He continued by stating that the world is changing, and relying on his track record, he predicted that the world's challenge for the next 40 years is going to be around climate change. “Our energy system is rapidly moving to clean; our transportation is even faster moving to electric; our culture is pretty much getting more dominated by the millennial generation and Gen Z politics; progressive economics has a bigger role; politics is now shifting from the Middle East to China and the rest of Asia, partly because of the human populations there, but also because of the rise of China. Some people might feel things are falling to pieces and it's horrible, others may be energized about the future. I make the argument that many of these shifts actually bode well for progress, far from a gloom and doom future.”
In addressing directly to cadets Leyden concluded, “We are looking into potentially another great age of progress, similar to what America has been through many times before. I think we're going to find by the end of the century, some kind of totally sustainable way that the world will operate.
You are entering the most fascinating and amazing 25 years that planet Earth has been through for a long time. You are going to live lives that will blow your mind, with the changes that are coming, and the possibilities that are out there. As you start this new year, keep in mind you are living some extraordinary history, and you will live some extraordinary lives,”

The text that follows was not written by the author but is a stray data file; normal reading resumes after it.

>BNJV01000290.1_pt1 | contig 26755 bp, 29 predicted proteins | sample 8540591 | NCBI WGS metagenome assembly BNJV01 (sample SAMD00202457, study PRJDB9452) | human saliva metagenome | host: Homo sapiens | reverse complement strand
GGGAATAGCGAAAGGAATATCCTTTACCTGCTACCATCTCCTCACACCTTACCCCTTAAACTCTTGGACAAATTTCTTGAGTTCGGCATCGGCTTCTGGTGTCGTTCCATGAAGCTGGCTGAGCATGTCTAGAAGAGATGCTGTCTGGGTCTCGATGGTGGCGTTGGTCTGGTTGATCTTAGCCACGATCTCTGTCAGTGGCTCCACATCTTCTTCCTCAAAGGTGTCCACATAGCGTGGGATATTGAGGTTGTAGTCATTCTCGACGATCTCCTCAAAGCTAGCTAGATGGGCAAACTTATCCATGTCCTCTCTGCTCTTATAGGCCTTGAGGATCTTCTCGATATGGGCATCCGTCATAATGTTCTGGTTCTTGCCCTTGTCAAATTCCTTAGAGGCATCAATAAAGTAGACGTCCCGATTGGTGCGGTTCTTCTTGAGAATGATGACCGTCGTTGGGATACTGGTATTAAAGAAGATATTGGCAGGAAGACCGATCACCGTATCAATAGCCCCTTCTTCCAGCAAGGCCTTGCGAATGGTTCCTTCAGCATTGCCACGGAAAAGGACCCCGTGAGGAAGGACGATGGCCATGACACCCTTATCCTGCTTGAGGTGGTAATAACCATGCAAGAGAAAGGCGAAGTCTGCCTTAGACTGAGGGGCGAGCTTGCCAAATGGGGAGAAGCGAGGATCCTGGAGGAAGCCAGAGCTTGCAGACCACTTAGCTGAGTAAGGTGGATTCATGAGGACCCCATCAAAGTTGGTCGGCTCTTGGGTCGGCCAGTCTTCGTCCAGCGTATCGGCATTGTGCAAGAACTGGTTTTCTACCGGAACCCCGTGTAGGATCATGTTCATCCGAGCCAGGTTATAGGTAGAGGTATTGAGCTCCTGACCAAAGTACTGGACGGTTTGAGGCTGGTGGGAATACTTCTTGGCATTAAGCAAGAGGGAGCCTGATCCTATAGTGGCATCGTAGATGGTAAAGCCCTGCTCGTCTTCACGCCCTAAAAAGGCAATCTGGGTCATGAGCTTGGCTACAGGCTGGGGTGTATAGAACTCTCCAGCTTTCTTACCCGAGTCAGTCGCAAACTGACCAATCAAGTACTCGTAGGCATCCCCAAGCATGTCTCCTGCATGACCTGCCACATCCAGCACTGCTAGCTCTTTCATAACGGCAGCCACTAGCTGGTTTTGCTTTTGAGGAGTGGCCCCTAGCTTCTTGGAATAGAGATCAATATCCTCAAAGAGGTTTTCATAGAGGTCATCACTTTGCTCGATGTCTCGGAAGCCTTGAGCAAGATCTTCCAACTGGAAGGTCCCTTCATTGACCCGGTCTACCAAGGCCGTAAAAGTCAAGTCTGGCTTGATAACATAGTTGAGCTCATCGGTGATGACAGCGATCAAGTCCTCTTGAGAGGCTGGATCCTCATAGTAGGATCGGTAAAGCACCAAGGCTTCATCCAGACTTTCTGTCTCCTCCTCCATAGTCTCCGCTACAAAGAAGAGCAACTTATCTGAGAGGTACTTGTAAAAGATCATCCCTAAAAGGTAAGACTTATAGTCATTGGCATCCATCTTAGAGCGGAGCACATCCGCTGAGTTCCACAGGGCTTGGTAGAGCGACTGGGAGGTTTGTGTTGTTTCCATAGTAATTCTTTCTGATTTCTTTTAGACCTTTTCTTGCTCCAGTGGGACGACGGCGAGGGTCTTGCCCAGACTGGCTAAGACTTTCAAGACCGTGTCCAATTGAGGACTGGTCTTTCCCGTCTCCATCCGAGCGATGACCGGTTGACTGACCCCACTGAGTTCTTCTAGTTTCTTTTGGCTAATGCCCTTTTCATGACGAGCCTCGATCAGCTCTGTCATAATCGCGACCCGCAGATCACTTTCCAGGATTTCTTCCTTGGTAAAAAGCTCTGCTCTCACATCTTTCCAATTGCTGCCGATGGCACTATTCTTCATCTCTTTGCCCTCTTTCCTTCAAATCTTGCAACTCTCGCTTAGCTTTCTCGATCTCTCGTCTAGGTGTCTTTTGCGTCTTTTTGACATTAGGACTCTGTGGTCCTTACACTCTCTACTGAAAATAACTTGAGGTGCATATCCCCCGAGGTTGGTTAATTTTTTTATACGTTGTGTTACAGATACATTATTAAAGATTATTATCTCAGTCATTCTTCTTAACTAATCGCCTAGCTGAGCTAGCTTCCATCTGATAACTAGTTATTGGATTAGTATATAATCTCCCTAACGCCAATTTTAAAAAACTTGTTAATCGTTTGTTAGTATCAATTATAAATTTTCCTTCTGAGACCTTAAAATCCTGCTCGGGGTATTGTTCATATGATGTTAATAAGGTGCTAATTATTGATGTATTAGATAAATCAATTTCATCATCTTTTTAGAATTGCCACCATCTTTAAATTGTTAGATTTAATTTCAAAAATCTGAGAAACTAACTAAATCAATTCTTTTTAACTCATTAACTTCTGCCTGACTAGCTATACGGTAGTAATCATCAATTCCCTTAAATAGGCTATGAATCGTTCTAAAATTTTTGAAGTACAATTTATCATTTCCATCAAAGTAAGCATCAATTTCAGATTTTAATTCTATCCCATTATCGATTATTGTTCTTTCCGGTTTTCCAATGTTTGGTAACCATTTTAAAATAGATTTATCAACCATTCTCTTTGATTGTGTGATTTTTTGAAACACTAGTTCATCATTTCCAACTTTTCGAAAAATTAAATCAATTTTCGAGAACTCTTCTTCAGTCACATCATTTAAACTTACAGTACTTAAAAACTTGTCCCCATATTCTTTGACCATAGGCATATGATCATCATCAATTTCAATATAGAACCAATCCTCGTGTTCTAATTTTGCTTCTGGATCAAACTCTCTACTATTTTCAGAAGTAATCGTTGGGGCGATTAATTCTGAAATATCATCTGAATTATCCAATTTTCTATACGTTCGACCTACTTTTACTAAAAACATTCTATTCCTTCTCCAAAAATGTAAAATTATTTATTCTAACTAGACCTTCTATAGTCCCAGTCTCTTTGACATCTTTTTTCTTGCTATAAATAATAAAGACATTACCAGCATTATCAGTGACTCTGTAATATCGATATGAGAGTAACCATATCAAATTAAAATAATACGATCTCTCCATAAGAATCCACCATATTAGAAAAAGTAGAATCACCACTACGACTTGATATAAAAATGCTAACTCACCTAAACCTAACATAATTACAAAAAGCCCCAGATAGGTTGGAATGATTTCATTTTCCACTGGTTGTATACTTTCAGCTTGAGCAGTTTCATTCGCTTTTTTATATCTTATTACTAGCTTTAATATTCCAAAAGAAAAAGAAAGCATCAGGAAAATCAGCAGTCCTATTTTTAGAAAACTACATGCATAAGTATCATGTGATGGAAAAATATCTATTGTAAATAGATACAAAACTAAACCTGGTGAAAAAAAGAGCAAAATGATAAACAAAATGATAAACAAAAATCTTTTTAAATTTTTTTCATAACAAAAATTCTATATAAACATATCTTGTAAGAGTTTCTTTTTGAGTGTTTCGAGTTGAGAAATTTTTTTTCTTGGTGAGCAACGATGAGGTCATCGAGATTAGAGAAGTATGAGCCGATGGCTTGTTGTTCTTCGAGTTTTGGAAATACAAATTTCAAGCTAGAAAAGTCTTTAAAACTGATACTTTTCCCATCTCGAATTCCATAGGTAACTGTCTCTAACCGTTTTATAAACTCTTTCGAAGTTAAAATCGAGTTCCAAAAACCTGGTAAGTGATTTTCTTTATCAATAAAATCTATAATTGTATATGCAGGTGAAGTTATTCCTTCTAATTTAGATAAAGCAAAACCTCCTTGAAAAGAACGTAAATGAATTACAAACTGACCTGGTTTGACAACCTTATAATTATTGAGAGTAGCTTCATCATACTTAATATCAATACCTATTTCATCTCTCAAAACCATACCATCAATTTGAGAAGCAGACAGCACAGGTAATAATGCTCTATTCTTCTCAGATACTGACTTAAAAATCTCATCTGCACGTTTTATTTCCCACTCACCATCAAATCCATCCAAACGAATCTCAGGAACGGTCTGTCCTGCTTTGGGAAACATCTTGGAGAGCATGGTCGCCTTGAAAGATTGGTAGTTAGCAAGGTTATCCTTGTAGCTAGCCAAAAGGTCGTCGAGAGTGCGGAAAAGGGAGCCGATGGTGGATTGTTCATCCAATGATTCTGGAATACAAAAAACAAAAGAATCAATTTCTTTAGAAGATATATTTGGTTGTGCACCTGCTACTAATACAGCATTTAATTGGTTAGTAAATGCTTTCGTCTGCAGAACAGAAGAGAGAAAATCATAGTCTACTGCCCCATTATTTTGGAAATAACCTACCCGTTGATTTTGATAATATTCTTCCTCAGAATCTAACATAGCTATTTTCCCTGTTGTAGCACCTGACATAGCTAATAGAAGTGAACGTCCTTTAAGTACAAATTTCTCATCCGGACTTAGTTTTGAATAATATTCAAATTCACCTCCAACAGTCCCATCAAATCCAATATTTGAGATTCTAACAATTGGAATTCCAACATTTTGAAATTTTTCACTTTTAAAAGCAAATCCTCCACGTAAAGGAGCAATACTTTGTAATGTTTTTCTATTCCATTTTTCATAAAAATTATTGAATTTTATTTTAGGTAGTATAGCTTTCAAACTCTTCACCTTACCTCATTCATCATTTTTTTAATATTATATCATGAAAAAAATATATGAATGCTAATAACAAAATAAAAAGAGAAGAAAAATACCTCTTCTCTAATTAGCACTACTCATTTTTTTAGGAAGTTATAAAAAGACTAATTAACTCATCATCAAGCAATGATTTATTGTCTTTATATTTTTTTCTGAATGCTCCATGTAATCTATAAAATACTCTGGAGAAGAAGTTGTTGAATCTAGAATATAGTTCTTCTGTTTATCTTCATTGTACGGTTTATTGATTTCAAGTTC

Leyden is founder of Reinvent Futures, where he serves as strategic adviser to senior leaders of organizations. He hosts both virtual and in-person events that bring together top innovators from diverse fields impacting the future. He co-authored two influential books on the future: “The Long Boom: A Vision For The Coming Age of Prosperity” and “What’s Next?: Exploring the New Terrain for Business.” He also writes online pieces including, “The Great Progression: 2025 to 2050,” and is regularly interviewed by the media and podcasts.
Leyden was managing editor of WIRED magazine in the 1990s, and learned the futures business while working for Global Business Network. He spent a four-year cycle helping transition politics to the internet and served on Barack Obama’s Technology and Media Advisory Committee during his 2008 presidential campaign.
Leyden started his career as a journalist, including working as a foreign correspondent in Asia for Newsweek magazine, and has traveled to more than 50 countries.
He graduated summa sum laude from Georgetown University in Washington D.C. and has two master’s degrees from Columbia University in New York.